230. Yamashita, K., Hitoi, A., Taniguchi, N., Yokosawa, N., Tsukada, Y., and Kobata, A., 1983, Comparative study of the sugar chains of h-glutamyl transpeptidases purified from rat liver and rat AH-66 hepatoma cells, Cancer Res. 43: 5059–5063.PubMedGoogle Scholar
  231. Yamashita, K., Ohkura, T., Tachibana, Y., Takasaki, S., and Kobata, A., 1984, Comparative study of the oligosaccharides released from baby hamster kidney cells and their polyoma transformant by hydrazinolysis, J. Biol. Chem. 259: 10834–10840.PubMedGoogle Scholar
  232. Yamashita, K., Tachibana, Y., Ohkura, T., and Kobata, A., 1985, Enzymatic basis for the structural changes of asparagine-linked sugar chains of membrane glycoproteins of baby hamster kidney cells induced by polyoma transformation, J. Biol. Chem. 260: 3963–3969.PubMedGoogle Scholar
  233. Yazawa, S., Abbas, S. A., Madiyalakan, R., Barlow, J. J., and Matta, K. L., 1986, N-acetylglucosaminyltransferases related to the synthesis of mucin-type glycoproteins in human ovarian tissue, Carbohydr. Res. 149: 241–242.PubMedGoogle Scholar
  234. Yogeeswaran, G., and Tao, T., 1980, Cell surface sialic acid expression of lectin-resistant variant clones of B16 melanoma with altered metastasizing potential, Biochem. Biophys. Res. Commun. 95: 1452–1460.PubMedGoogle Scholar
  235. Yonezawa, S., Byrd, J. C., Dahiya, R., Ho, J.J.L., Gum, J. R., Griffiths, B., Swallow, D. M., and Kim, Y. S., 1991, Differential mucin gene expression in human pancreatic and colon cancer cells, Biochem. J. 276: 599–605.PubMedGoogle Scholar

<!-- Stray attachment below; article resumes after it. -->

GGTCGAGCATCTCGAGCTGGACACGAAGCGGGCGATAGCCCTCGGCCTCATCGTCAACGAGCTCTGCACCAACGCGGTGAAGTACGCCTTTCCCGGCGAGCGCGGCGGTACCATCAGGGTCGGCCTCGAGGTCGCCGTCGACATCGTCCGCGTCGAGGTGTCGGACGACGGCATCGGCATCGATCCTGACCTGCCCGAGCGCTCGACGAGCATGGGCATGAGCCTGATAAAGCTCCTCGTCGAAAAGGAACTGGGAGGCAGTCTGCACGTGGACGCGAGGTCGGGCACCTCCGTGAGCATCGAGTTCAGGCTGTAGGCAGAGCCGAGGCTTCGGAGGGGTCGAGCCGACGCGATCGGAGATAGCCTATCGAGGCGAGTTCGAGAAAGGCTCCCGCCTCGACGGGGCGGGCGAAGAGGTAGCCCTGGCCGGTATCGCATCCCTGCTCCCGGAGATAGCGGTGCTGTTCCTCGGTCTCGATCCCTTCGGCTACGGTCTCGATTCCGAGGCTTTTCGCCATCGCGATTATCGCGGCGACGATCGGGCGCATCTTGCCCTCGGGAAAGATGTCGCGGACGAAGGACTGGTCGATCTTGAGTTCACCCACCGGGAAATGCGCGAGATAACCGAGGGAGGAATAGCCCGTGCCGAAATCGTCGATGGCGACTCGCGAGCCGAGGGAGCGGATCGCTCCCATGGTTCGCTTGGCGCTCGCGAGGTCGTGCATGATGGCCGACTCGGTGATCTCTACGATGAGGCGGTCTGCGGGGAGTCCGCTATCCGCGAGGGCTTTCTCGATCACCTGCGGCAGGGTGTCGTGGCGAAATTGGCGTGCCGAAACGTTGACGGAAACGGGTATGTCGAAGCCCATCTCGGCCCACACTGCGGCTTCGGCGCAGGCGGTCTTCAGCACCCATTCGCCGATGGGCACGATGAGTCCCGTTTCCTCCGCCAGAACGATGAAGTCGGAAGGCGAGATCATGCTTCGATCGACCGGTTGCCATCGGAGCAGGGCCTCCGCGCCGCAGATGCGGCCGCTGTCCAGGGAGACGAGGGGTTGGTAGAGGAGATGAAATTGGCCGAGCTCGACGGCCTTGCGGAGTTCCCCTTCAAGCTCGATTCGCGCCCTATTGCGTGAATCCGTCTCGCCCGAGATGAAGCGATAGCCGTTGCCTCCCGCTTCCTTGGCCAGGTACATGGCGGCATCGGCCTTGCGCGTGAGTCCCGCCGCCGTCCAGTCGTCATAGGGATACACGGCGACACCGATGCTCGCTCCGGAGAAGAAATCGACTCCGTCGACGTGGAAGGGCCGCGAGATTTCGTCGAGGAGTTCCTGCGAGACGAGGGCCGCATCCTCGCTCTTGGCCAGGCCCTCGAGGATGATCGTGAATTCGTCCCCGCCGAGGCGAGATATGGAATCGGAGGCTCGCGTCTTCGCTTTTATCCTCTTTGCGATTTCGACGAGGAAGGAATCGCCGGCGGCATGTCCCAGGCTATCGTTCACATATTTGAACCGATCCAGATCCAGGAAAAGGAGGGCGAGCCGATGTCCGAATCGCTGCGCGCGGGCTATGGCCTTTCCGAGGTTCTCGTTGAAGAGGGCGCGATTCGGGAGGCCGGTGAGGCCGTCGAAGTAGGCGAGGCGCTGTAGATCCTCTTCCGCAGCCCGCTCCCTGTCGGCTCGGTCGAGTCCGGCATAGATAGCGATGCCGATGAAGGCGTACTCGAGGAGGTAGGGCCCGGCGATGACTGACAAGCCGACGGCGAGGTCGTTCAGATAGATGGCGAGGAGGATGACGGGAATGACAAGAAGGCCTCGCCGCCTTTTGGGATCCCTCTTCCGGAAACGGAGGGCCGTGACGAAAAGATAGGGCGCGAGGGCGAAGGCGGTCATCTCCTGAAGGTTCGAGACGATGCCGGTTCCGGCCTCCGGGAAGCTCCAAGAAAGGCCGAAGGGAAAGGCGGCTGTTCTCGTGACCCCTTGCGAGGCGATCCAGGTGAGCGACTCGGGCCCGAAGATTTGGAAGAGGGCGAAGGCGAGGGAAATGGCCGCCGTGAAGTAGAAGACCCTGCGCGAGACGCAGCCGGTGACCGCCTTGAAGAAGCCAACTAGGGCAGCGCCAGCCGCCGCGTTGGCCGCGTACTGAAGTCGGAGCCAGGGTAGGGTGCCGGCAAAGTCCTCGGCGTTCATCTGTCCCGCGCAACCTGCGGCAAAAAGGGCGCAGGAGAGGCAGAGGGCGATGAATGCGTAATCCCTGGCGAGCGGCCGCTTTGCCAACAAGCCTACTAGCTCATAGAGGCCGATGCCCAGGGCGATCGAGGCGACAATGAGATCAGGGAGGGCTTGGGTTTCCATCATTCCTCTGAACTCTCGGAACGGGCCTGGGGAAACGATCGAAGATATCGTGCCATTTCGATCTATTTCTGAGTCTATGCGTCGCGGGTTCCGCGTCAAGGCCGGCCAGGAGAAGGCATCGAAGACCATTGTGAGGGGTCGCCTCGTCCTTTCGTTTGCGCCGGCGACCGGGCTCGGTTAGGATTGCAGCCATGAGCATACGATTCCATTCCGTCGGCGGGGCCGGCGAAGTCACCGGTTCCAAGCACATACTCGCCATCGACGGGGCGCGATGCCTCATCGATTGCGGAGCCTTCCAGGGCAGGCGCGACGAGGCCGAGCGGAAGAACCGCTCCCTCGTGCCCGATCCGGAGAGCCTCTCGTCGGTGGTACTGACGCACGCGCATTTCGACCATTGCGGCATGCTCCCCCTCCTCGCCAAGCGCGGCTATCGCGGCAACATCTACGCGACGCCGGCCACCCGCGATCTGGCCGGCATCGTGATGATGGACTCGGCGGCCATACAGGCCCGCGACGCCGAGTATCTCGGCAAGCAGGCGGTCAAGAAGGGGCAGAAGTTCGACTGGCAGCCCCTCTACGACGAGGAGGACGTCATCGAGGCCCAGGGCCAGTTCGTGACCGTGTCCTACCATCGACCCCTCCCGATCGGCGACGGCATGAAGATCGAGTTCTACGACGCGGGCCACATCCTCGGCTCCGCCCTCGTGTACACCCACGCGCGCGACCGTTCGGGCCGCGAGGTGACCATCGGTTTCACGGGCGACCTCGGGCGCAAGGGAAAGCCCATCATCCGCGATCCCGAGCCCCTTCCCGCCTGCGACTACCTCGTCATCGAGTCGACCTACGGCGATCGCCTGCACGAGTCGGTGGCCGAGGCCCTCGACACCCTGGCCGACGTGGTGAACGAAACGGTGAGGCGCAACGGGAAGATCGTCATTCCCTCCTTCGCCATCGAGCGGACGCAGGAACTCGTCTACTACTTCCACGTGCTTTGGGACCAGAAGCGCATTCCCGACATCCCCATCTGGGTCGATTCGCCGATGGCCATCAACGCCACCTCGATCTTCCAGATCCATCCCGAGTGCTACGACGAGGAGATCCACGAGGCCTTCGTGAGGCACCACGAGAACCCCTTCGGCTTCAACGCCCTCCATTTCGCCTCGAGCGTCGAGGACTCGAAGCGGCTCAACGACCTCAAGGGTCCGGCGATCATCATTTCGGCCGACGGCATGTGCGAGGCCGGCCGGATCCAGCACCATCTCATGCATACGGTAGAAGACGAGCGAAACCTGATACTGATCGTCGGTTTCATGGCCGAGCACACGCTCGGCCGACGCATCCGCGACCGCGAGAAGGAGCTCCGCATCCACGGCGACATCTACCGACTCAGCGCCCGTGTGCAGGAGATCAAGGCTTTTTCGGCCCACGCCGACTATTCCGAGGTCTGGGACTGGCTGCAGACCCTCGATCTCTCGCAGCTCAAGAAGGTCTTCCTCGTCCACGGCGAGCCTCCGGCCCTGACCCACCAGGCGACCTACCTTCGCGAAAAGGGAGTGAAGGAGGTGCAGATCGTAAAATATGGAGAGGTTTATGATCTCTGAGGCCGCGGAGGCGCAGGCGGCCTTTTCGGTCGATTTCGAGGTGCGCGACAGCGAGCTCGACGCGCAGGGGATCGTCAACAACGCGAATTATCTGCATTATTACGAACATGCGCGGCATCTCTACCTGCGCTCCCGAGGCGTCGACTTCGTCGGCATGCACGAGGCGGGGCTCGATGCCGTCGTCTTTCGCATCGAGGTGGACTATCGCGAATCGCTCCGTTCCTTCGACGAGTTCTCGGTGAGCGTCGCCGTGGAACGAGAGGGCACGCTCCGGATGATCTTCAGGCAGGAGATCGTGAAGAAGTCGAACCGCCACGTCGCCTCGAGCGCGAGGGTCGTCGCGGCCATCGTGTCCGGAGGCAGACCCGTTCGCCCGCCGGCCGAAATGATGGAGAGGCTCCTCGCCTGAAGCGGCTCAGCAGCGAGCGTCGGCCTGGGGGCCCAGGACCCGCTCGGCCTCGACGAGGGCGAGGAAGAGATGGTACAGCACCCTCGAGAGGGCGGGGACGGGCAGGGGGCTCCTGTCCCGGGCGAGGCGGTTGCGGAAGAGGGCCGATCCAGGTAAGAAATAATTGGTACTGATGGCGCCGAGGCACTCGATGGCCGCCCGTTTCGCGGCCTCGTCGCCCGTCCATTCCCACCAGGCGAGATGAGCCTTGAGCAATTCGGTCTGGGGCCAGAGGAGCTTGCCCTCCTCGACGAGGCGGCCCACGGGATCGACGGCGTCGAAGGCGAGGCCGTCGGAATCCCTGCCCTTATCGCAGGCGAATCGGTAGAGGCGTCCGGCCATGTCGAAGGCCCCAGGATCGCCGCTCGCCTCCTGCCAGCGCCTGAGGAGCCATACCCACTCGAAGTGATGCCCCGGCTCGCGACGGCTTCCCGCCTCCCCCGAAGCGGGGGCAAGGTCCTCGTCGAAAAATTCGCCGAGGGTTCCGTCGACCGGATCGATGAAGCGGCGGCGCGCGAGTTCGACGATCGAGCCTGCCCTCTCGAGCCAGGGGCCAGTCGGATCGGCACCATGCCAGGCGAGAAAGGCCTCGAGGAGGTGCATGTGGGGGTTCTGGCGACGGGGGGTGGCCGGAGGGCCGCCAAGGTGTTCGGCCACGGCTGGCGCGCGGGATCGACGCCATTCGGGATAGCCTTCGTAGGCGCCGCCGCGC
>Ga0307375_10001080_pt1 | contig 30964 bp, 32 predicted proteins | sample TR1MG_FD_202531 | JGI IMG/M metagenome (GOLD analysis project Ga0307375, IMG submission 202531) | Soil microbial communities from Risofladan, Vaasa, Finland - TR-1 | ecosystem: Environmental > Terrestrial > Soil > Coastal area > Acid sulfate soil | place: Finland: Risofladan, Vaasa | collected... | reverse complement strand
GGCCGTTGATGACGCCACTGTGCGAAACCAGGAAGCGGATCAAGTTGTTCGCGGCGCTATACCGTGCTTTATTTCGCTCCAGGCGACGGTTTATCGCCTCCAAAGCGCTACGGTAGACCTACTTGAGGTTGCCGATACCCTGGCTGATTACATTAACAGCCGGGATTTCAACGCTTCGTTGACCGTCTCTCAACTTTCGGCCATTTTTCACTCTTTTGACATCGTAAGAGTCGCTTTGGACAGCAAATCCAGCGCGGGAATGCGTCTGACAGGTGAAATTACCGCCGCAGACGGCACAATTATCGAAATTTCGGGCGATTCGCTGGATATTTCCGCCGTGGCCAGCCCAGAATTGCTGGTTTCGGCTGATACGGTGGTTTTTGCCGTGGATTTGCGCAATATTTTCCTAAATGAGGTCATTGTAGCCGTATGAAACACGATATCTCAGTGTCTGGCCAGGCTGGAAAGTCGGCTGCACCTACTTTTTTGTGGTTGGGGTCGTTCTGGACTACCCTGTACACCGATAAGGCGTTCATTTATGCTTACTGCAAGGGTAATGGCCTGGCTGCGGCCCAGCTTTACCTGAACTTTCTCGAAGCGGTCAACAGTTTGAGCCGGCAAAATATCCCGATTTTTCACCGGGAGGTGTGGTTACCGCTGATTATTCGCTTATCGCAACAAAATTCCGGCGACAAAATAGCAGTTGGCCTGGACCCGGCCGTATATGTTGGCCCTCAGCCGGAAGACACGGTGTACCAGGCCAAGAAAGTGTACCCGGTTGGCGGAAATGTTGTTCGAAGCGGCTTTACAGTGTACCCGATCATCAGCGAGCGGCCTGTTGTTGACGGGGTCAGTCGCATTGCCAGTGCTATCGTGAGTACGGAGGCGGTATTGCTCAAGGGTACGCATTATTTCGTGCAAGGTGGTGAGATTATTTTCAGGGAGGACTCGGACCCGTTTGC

236. Yousefi, S., Higgins, E., Daoling, Z., Pollex-Kruger, A., Hindsgaul, O., and Dennis, J. W., 1991, Increased UDP-GIcNAc:Galßl-3Ga1NAc-R(GlcNAc to GaINAc) ß-1,6-N-acetylglucosaminyltransferase activity in metastatic murine tumor cell lines, J. Biol. Chem. 266: 1772–1782.PubMedGoogle Scholar
  237. Zaretsky, J. Z., Weiss, M., Tsarfaty, I., Hareuveni, M., Wreschner, D. H., and Keydar, I., 1990, Expression of genes coding for Ps2, C-Erbb2, estrogen receptor and the H23 breast tumor-associated antigen. A comparative analysis in breast cancer, FEBS Lett. 265: 46–50.PubMedGoogle Scholar
  238. Zotter, S., Hageman, P. C., Lossnitzer, A., Mooi, W. J., and Hilgers, J., 1988, Tissue and tumor distribution of human polymorphic epithelial mucin, Cancer Rev. 11–12:55–101.Google Scholar

Copyright information

© Springer Science+Business Media New York 1995

Authors and Affiliations

  • Veer P. Bhavanandan
    • 1
  • Kiyoshi Furukawa
    • 2
  1. 1.Department of Biochemistry and Molecular Biology, The Milton S. Hershey Medical CenterPennsylvania State UniversityHersheyUSA
  2. 2.Department of Biochemistry, Institute of Medical ScienceUniversity of TokyoTokyo 108Japan

Personalised recommendations